This shampoo is safe and mild enough to use on a daily basis, so it’s ideal if you need regular relief. It contains no sulfates, no parabens and no harmful ingredients that might compromise the scalp’s healing process. It’s also totally gluten-free, so you don’t need to worry about introducing more gluten into your system after you’ve cut it out of your diet. A complementary conditioner is also available to ensure your hair looks its best with every wash.

Celiac disease vs. gluten allergy

The Wonder Seed Hemp Shampoo and Conditioner

Another all-natural haircare range, this duo is packed with virgin hemp seed oil. They contain plenty of omega 3 and 6 essential fatty acids, which hydrate the hair and scalp wonderfully.

The Wonder Seed Hemp Shampoo and Conditioner is ideal for those with problematic scalps. This could be as a result of gluten intolerance, or any of the other causes of a dry, itchy scalp. It helps to balance the natural oil profile of the scalp, as well as offering relief from the itchiness thanks to organic aloe vera. It also contains ginseng extract, camphor essential oil, mandarin, white oil (for a beautiful scent) and nettle extract, all of which are great for the hair.

Of course, this natural shampoo and conditioner set is free of toxins and artificial ingredients. The fragrance comes from natural oils, and the nourishing properties of the shampoo and conditioner come from totally organic ingredients. It’s vegan-friendly, 100% cruelty-free, and most importantly, gluten-free.

Dry Scalp Anti-Itch Serum

If you’re looking for a product to take the edge off an itchy scalp, this serum is ideal. It combines organic and all-natural ingredients, many of which have antifungal and anti-inflammatory properties. This helps to relieve the itching from the dry scalp, as well as creating the perfect conditions for the scalp to heal.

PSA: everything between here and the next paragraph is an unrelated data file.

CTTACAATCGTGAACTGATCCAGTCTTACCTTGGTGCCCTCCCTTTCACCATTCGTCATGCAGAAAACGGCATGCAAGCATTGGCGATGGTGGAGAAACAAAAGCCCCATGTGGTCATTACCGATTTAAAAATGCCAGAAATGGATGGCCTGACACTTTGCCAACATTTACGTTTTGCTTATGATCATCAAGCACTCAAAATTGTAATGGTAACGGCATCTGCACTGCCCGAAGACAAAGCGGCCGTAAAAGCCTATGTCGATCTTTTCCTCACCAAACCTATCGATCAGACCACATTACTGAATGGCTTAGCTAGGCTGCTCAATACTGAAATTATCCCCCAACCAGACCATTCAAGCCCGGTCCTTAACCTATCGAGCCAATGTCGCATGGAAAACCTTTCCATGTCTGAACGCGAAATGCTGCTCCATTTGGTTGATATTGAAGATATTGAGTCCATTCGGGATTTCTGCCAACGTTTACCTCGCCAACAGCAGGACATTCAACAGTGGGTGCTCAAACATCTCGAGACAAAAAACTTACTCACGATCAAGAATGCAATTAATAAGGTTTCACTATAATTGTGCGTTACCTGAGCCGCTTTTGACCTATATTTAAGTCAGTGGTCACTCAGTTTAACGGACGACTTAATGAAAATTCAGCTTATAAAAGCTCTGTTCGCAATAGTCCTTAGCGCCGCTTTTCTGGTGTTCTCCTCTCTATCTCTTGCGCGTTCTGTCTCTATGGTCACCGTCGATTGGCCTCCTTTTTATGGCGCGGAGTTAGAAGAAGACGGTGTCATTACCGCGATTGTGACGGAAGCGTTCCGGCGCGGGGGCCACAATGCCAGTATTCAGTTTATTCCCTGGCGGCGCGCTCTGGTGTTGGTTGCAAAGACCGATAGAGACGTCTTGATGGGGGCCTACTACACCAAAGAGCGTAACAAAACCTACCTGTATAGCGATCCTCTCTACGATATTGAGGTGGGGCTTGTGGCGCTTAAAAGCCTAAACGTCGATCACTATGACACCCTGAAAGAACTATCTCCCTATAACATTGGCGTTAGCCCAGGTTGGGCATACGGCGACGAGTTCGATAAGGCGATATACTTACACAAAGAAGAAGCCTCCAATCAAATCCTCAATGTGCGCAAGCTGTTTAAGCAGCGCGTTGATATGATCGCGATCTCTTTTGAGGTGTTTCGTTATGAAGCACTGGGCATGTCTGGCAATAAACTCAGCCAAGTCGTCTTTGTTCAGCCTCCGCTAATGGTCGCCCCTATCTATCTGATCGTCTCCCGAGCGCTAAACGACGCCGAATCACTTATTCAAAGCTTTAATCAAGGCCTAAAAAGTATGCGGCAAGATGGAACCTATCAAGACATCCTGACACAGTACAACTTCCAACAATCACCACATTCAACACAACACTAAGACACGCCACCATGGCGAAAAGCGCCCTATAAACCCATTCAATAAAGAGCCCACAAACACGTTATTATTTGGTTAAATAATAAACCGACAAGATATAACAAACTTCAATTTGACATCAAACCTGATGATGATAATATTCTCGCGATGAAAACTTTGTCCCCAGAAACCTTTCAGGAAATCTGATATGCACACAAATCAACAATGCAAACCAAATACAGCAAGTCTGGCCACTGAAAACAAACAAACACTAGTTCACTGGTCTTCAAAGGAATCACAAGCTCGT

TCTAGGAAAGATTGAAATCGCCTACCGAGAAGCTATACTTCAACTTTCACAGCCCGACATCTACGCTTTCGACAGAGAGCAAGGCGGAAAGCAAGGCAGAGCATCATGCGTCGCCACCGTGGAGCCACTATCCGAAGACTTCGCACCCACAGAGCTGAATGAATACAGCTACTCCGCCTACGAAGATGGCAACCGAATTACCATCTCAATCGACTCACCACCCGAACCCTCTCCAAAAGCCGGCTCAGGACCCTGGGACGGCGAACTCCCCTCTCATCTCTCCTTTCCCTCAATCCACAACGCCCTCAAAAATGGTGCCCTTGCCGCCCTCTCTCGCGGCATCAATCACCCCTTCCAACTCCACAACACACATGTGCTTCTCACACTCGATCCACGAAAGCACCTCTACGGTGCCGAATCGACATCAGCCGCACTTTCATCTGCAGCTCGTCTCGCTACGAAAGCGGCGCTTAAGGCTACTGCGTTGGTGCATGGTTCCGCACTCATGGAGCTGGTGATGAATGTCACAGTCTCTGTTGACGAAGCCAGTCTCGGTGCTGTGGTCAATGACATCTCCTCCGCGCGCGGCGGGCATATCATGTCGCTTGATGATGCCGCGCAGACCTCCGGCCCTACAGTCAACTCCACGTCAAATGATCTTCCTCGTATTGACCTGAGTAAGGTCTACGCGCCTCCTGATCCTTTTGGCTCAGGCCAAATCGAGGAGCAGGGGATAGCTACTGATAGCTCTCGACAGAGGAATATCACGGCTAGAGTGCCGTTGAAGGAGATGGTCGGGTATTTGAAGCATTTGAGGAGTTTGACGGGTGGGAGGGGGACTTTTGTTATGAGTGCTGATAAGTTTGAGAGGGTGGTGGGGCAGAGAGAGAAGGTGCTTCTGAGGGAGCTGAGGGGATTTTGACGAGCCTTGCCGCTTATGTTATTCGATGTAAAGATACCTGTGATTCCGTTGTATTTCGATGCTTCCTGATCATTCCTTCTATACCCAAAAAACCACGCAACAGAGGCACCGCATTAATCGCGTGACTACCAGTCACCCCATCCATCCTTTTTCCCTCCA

Ingredients include jojoba oil, sunflower oil, coconut oil, castor oil and olive oil, all of which are organic. Dry Scalp Anti-Itch Serum contains hemp seed oil, lavender and rosemary essential oils, and all-important vitamin E which soothes the scalp and promotes healing.

Natural Ways to Treat Dry Scalp Caused By Gluten Intolerance

Many people like to choose home remedies and solutions to their ailments – especially if they’re on medication of some sort. These natural, gentle solutions are a great way to complement oral or topical treatments you may have been given by your doctor.

Tea Tree Oil

Many of the shampoos and hair products listed here have tea tree oil as the main ingredient, and it’s easy to see why. This simple natural substance has antibacterial and antifungal properties, so it’s ideal for killing and preventing infections on the scalp. It’s also an anti-inflammatory, which means it can help with the itching and irritation caused by a gluten intolerance.

To use tea tree oil on your scalp:

  • Add up to ten drops of tea tree oil to your regular shampoo and use it regularly until your condition has improved.
  • Dilute two or three drops of the oil in a carrier oil – coconut oil is a good choice.
  • Apply the mixture directly to the scalp and leave for up to thirty minutes before rinsing away.

Tea tree oil can be irritating if used without first diluting it – take care not to irritate your scalp even further.

Apple Cider Vinegar

This is another ingredient that you might find lying around the house. It’s a powerful anti-inflammatory, which means it can help soothe the itching caused by your dry scalp.